S02E03: Seychelles

S02E03: Seychelles Audio

Welcome to our third episode in season 2 of 80 Days: an exploration podcast. Today we will be looking at the little island paradise of the Seychelles, a country made up of an archipelago of 115 islands in the Indian Ocean. This former British colony has a population of just over 90,000, the smallest of any independent African state, and lies 1,500 kilometres (or 932 miles) off East Africa.

Your hosts are Luke Kelly @thelukejkelly in Hong Kong, Mark Boyle @markboyle86 in the UK, and Joe Byrne@anbeirneach in Switzerland. (Theme music by Thomas O’Boyle)

Like neighbouring Madagascar, the islands are best known for their unique geology and diverse wildlife populations. White sand beaches and clear blue oceans abound here, in what was once a haven for pirates marauding throughout the Indian Ocean. A tropical rainforest climate ensures that the islands are hot and humid year-round. Victoria, the capital city of Seychelles, is the smallest capital in the entire world, with a population of around 27,000 and the country today is one of the most prosperous in all of Africa.

900px-Flag_of_Seychelles.svgLocation_Seychelles_AU_Africa.svg

Table of Contents:
[01:10] Intro – sounds pretty nice tbh
[02:07] Early history – coco de mer the rudest fruit
[06:28] Discovery – Seychelles can’t get no respect
[14:00] Pierre Poivre & other French colonial hijinks

[19:54] As usual the British turn up and Seychelles surrenders many times
[26:13] Welcome to the Empire Seychelles
[29:24] Seychelles – exotic prison colony with balls, baths and Birch
[36:30] Smut(s) and WW2’s loyal aliens
[40:30] Independence – Brits start to feel bad
[45:44] Commie Coup
[53:20] Mad Mike Hoare and his bad couping
[1:00:37] Democracy, climate change and geology

[1:04:22] Food – sharks and tiny persons
[1:07:13] Economy – tourism & N. Korean… friendship
[1:37:07] Modern day

10154173_10153680752689998_8797470439179894698_n

Hindu temple (credit: Murat Dagdeler)Key Facts

  • Smallest population of any independent African state (92k) mostly on Mahé
  • 1500 km east of African mainland
  • 115 islands in archipelago spread over 1m sq km
  • Unique Geology
  • Interesting flag, looks like a combination of Hungary and Romania (/r/vexillology) – third flag since independence, adopted after end of single-party state
  • Low temp of 24 degrees, highs in the 30s…
  • Mix of granite islands (only examples and oldest islands in the World) and coral islands (very new)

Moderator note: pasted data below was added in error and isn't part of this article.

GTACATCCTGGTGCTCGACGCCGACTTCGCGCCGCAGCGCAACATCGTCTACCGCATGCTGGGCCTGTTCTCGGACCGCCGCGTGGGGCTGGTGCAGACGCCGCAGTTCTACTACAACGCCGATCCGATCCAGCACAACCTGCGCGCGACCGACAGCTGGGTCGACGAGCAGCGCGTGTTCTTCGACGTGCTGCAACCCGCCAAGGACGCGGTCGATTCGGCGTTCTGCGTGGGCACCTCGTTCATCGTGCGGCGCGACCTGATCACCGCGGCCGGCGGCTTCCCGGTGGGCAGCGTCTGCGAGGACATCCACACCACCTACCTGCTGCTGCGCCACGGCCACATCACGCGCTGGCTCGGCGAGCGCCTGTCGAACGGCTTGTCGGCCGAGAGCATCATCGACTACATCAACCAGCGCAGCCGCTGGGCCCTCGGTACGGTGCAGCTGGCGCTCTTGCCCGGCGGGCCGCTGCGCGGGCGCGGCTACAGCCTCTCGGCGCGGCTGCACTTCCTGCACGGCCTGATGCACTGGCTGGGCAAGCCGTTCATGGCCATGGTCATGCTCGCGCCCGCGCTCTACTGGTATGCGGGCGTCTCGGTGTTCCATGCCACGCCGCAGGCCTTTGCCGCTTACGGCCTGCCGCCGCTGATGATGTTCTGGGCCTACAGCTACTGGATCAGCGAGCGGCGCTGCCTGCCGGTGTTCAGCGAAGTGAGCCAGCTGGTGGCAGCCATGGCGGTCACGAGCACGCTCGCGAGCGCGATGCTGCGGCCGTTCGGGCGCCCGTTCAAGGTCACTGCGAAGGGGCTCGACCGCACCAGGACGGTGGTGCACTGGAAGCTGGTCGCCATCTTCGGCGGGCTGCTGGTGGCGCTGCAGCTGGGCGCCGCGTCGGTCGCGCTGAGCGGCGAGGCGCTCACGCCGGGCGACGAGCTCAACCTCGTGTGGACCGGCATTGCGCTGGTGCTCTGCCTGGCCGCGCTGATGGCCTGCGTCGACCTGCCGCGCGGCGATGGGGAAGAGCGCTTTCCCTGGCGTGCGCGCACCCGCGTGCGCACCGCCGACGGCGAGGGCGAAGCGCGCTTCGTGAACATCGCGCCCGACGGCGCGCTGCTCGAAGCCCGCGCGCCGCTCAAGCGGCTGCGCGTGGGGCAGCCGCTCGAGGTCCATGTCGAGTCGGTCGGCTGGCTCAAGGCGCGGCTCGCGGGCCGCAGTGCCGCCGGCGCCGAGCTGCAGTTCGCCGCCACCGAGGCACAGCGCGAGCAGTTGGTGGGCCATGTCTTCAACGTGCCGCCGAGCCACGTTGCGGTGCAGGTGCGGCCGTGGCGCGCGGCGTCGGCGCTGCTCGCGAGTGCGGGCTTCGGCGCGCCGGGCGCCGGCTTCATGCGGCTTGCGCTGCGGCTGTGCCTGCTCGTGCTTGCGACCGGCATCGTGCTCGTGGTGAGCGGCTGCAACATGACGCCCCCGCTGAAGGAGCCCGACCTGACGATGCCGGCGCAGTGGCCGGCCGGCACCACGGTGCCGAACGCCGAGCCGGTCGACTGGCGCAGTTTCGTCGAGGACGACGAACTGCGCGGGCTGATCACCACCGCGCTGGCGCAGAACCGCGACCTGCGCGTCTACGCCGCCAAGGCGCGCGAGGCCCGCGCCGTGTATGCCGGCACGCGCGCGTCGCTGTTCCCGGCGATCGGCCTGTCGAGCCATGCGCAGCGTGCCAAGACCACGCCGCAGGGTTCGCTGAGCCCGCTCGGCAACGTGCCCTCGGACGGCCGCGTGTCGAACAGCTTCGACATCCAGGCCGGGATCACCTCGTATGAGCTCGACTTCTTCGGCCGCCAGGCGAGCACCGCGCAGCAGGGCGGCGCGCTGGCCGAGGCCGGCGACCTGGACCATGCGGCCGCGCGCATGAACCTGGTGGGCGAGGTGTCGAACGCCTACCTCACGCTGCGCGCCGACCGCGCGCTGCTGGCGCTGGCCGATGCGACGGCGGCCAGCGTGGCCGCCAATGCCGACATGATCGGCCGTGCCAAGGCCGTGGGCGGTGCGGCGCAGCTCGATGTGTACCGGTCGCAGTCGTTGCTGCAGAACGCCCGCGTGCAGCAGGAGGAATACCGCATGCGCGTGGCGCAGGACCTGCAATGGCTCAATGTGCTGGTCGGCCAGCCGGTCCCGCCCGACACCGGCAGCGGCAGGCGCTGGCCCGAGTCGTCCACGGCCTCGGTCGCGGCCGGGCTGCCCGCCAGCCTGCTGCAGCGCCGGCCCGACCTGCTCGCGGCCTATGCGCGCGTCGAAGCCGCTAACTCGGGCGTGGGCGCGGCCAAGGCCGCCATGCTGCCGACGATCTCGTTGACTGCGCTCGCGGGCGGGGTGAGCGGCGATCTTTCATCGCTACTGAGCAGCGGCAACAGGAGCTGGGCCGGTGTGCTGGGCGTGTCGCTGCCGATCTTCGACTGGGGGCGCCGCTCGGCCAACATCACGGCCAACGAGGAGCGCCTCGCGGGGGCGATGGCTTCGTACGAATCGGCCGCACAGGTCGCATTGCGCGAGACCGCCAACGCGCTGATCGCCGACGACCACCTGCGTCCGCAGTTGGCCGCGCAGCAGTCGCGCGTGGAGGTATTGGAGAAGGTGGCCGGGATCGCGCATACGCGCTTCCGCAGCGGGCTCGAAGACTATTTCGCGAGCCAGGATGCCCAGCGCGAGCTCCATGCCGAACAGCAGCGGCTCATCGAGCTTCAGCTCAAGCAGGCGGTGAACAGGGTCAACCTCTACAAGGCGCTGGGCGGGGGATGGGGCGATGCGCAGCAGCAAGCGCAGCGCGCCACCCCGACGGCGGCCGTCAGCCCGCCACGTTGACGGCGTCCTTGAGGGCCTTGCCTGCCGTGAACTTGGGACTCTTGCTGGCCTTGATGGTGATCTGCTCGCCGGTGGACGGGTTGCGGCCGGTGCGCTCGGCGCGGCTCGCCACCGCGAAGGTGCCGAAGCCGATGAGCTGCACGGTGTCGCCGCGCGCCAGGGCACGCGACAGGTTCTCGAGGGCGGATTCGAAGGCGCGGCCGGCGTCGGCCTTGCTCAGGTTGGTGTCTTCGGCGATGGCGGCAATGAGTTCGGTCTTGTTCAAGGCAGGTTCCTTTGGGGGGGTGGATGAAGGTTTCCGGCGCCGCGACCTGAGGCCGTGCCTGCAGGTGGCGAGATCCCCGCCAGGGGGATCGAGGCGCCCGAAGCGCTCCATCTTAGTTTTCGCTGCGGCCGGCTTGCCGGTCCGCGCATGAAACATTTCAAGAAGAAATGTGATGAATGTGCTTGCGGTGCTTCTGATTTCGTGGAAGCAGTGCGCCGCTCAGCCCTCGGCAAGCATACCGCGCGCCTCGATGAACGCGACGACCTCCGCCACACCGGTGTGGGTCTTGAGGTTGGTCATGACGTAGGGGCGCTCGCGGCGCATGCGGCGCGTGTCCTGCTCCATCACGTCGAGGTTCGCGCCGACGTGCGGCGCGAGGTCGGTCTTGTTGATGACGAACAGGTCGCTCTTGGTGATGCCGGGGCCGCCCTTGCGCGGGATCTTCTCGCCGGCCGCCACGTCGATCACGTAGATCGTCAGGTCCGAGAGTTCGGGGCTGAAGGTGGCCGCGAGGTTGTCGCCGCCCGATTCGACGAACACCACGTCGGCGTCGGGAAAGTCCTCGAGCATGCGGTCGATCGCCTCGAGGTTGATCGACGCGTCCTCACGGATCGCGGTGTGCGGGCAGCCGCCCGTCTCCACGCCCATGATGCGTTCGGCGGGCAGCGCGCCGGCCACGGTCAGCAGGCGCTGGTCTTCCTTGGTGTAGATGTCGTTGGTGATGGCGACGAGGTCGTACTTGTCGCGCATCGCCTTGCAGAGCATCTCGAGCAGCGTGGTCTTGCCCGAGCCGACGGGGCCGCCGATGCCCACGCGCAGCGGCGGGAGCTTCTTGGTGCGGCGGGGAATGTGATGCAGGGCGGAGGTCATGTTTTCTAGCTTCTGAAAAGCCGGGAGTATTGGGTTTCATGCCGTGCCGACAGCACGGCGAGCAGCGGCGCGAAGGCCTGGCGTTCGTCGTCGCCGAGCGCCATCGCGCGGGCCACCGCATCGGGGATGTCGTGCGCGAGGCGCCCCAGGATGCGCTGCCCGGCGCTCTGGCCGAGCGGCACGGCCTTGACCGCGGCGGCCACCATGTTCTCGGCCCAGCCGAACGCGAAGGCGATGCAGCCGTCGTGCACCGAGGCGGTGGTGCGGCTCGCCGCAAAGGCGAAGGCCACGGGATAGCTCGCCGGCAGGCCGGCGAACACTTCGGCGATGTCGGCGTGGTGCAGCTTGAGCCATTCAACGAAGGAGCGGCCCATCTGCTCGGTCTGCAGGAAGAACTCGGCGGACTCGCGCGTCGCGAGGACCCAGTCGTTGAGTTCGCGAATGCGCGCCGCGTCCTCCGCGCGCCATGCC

12573078_10153631674449998_4829648487286793548_n

Local fishmarket (credit: Murat Dagdeler)

Music:

And now you can check out some of the main reference links for the podcast. It’s a red letter day for you and no mistake.

And here’s the coco de mer that got us all so… excited. Think you can see why.

Thanks to Rob Curran & Krista Phillips for their generous Kickstarter support. You guys are heroes.

And a massive thank you, as always to our sponsor Hairy Baby, makers of the funniest Irish-themed clothing. Remember to get a 10% discount off anything you buy on their website (www.hairybaby.com) by using our special promo code, read out during the episode. We recommend the 80 Days official tee.

S02E02: Easter Island (Rapa Nui)

S02E02 Easter Island Audio

Welcome to our second episode in season 2 of 80 Days: an exploration podcast. Today we will be exploring the fascinating history and culture of Easter Island.

Named by Dutch explorer Jacob Roggeveen, on Easter Sunday in 1722, the island is best known for the 887 extant monumental statues, called moai, which were built by the early Rapa Nui people. The island is one of the most isolated in the world, lying more than 1,289 miles from its nearest inhabited neighbour, and almost 2,200 miles from the closest continental point, in Chile. The tiny volcanic island consists of just 163.6 km2 or 63.2 sq mi, making it roughly twice the size of Manhattan. The native population, the Rapa Nui, have endured famines, disease, population collapse, civil war, slave raids and colonial power struggles, and the island was most recently annexed by Chile in 1888. Today, Easter Island is home to around 6,000 people, the majority of whom are descended from the original Rapa Nui settlers.

Flag_of_Rapa_Nui,_Chile.svg

The flag of Rapa Nui (aka Easter Island)

Your hosts are Luke Kelly @thelukejkelly in Hong Kong, Mark Boyle @markboyle86 in the UK, and Joe Byrne@anbeirneach in Switzerland. (Theme music byThomas O’Boyle) Our guest contributor this week is Dr Mara Mulrooney (Bishop Museum, Honolulu).

Table of Contents:
[01:20] Intro – a seriously isolated island
[05:17] Dr Mara Mulrooney – on polynesian explorers
[14:42] The mystery – where did all the people go?
[18:08] Moai – giant stone heads

[27:50] The other explanations for the mystery
[36:53] “Discovery” – Roggeveen, Dutch idiot
[42:32] Was there a Civil War…?
[46:30] Birdman Cult
[53:38] Catholics, slavery, smallpox and Joseph Byrne
[1:07:44] Dutrou Bornier – A bad man
[1:13:55] Salmond and his sheep and Chile takes over
[1:21:11] Mana and the Routledge archaeological expedition

[1:29:23] Thor Heyerdahl expedition
[1:32:15] Pinochet’s law is like Pinochet’s love
[1:37:07] Modern day

 

If an almost 2 hour podcast doesn’t sufficiently wet your knowledge whistle as it were, feel free to get into some of the bits and pieces from around the internet that we used for background research.

But before that please feast your eyes on the ill-advised result of Mark’s Moai instagram photoshoot.

17966024_10155362852776554_867293507_n

And now you can check out some of the main reference links for the podcast!

Thanks this week to backers Nick Ison and Alec Richman. And a massive thank you, as always to our sponsor Hairy Baby, makers of the funniest Irish-themed clothing. Remember to get a 10% discount off anything you buy on their website (www.hairybaby.com) by using our special promo code, read out during the episode. We recommend the 80 Days official tee.